The Mobile City Council’s public safety committee decided to not make a recommendation on a citizen advisory board for the Mobile Police Department, after two of the committee’s three members shared concerns over the proposed board’s effectiveness.
Committee member Levon Manzie, who co-sponsored the ordinance that would create a police citizens community relations advisory council, said the board would work to ease the level of mistrust some members of his district and others feel toward the Mobile Police Department.
Although a similar board was discussed and ultimately dropped in 2014, the MPD was again thrust into the center of this debate following the officer-involved shooting on June 13 that ended in the death of 19-year-old Michael Moore.
While Manzie reiterated his full support for the MPD, he said the board would increase communication between officers and the public for the good of both sides.
“The officers serve the public,” Manzie said. “To have an increased level of communication with the public… I think this is a progressive move.”
The proposed board would consist of seven members — each appointed by one of the city’s seven councilors to represent their district.The board would not have oversight, Manzie said, but according to the ordinance, would allow the community to participate in the review and recommendation of policies that would help the police be more sensitive to the needs of the community, among other things. The board would report to the city council.
Mayor Sandy Stimpson, in support of the item, asked the council to allow him to have seven appointments as well. He also sought additional compromises, but over the course of two meetings, the committee only briefly, and never seriously, entertained Stimpson’s alternative proposal.
The board could be used as a mechanism for both officers and residents to open a dialogue on perceived issues, Council Vice President Fred Richardson said. Richardson also raised concerns about the citizen panels Chief James Barber has already put in place in various neighborhoods
Barber has previously suggested those panels, which oversee specific initiatives in the Campground area and Maysville community, would negate the need for additional community oversight.
Richardson, however, suggested the administration has too much control over those panels.
“We don’t have a voice in it. We don’t know whether there is any diversity,” Richardson said. “If the mayor and chief want to disband this tomorrow, they could.”
Councilman John Williams, a committee member, said he understands there is distrust of the police in the city, but added that there are already mechanisms in place to ease it through community meetings and community action groups.
“This committee is available to address issues within the police department,” Williams said. “The number one connection to the chief is city representatives.”
Williams said when he asks Barber and Assistant Chief Lawrence Batiste about a situation, he gets answers. Richardson responded by saying “you do,” implying that the chiefs don’t answer all of his questions.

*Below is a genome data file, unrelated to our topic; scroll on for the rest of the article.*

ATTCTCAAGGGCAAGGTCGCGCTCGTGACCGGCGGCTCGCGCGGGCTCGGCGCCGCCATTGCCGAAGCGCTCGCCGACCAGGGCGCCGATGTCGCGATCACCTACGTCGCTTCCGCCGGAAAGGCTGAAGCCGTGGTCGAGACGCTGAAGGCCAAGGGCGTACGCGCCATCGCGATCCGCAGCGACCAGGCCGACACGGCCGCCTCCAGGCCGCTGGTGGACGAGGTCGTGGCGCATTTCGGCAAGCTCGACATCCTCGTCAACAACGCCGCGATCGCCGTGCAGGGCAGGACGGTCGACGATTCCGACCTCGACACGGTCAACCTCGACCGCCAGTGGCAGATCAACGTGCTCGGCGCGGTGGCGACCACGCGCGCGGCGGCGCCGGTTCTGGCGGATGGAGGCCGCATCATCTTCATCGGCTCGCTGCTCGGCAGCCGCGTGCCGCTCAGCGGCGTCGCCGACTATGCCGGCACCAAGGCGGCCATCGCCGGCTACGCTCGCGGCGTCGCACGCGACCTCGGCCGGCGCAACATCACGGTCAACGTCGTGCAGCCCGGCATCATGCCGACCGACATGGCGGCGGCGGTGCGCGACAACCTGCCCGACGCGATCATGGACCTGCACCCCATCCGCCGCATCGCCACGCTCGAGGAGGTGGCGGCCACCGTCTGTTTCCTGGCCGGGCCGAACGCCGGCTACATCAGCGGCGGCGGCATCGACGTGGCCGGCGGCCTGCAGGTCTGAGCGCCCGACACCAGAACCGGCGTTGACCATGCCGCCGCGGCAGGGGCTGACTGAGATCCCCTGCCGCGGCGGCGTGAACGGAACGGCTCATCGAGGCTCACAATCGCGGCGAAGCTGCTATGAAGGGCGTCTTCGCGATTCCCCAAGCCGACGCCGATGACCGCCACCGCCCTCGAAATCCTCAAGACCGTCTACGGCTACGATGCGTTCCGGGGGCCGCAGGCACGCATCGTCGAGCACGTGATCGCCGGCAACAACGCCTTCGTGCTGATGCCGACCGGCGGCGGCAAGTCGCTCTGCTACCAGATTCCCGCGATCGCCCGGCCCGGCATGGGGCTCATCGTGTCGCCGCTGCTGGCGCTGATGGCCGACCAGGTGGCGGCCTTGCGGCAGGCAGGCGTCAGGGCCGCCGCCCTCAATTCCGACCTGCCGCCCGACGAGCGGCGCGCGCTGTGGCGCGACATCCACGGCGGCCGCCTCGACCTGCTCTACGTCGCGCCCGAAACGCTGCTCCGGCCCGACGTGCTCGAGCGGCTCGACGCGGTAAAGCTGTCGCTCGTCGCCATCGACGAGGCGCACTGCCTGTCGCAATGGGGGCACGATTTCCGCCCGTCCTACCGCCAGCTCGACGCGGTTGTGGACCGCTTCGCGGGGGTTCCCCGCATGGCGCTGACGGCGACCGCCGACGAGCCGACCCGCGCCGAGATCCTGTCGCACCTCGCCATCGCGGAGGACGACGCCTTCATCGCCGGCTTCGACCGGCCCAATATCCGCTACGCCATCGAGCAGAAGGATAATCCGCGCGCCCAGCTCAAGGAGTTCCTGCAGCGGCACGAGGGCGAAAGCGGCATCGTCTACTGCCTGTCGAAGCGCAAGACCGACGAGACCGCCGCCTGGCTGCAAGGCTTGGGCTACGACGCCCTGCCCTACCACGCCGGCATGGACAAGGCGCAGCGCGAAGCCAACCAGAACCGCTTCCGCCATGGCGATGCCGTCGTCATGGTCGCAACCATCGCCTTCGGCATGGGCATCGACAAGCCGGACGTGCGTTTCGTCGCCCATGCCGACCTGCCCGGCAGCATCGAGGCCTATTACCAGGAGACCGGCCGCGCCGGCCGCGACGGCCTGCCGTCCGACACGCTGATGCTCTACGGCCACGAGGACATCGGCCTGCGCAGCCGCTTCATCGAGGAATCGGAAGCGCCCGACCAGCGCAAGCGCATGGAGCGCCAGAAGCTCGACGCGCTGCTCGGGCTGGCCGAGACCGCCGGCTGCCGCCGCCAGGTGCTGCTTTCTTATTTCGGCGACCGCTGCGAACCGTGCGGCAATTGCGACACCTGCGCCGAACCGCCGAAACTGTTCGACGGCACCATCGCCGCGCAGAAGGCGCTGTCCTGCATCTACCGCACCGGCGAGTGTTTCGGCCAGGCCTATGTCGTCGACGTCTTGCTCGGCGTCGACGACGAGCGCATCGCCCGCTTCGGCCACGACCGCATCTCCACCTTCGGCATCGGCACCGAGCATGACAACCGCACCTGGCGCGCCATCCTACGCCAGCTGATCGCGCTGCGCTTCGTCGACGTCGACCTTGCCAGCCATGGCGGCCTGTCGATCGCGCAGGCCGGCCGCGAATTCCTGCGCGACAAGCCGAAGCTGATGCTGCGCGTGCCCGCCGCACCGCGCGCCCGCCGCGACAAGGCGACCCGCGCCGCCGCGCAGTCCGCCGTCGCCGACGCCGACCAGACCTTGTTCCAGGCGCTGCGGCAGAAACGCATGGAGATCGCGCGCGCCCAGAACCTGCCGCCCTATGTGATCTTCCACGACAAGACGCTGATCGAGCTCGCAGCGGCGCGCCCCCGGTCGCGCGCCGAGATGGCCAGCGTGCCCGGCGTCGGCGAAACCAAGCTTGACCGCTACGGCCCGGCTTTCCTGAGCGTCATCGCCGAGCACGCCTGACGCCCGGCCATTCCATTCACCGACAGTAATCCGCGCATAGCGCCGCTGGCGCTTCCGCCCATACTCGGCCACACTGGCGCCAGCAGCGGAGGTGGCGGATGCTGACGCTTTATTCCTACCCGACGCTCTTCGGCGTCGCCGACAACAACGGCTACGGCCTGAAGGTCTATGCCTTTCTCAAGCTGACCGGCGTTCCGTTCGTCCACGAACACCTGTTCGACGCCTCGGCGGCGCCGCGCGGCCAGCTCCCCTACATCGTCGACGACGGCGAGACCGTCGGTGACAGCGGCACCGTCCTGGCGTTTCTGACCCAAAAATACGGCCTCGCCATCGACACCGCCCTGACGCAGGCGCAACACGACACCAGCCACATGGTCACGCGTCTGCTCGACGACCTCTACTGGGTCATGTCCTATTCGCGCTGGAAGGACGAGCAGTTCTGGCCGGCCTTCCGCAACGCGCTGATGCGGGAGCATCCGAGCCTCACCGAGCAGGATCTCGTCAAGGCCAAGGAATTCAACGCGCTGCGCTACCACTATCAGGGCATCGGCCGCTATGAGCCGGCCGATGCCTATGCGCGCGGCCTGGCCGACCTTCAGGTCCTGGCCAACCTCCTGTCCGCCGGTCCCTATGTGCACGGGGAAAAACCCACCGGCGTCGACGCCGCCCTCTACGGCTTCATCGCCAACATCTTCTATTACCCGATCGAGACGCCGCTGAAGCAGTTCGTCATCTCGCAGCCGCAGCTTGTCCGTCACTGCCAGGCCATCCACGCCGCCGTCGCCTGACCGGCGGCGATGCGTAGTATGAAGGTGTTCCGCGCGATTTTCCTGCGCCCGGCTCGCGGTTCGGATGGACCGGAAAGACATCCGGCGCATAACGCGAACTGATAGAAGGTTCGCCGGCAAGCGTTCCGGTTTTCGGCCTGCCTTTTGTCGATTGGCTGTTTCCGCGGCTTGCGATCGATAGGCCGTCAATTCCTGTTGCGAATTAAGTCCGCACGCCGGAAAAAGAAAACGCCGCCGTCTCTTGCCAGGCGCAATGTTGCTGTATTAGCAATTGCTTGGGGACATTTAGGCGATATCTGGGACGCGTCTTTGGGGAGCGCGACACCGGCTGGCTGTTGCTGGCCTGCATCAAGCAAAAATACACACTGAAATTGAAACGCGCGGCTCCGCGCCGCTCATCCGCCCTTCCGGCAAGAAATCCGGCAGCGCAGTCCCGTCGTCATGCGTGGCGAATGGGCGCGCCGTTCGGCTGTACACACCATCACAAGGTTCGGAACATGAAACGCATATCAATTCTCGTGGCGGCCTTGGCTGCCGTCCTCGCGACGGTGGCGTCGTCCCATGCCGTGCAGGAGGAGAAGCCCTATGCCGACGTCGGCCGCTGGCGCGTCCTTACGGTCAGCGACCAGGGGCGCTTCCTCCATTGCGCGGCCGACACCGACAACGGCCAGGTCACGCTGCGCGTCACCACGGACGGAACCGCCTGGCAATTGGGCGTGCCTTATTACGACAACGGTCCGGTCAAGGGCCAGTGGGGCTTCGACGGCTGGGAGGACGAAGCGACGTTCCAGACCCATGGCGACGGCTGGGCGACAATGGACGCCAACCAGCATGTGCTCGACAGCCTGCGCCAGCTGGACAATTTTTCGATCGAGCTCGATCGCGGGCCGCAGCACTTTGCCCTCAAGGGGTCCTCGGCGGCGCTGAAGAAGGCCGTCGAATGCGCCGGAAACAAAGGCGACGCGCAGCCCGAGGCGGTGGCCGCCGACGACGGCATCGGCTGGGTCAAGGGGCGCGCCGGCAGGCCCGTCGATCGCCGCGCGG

“How could appointees get the resolution we’re asking for? I have no issue with the intent,” Williams said. “I don’t want to look out the window, or into a camera and say we’re doing something to change the perception when it’s not going to do it. If we can’t get an answer as a body of seven with authority, I don’t think we are with this.”
Richardson argued that if a group of citizens can’t get answers then Barber’s community panels are organized “in vain.” Richardson added that there is a committee involved in many other aspects of government, including an ad-hoc committee on taxation.
“I believe we will be neglecting our responsibility if we allow our citizens to hold these feelings toward law enforcement officials,” Richardson said.
Councilwoman Bess Rich, the committee’s chair, agreed with Williams that a committee of “lay people, who would be advising council members brings very little to the table.” In contrast, she said the ad-hoc committee on taxation, which she also chairs, features citizens involved in banking and business.
She added that many issues involving the police department in her district are handled through her office and went on to suggest councilors attend Barber’s own community meetings.
Manzie said if a citizen-led effort is useless then there’s a problem with the entire judicial process, as juries are made up of “lay people.”
“Is this perfect? No,” he said. “This is what we can do. We can legislate. This is what our offices can offer, legislation.”
Williams, who has been an opponent of the creation of several council committees in the past, said he understood the concerns of Manzie and Richardson, but added that the “government is way off.”
“I don’t think we’ll fix it with a piece of legislation,” he said. “I’m opposed to other committees because of the perception we’re doing something when we’re not.”
This page is available to subscribers. Click here to sign in or get access. During the month of December, give (or get) a one year subscription with TWO months FREE.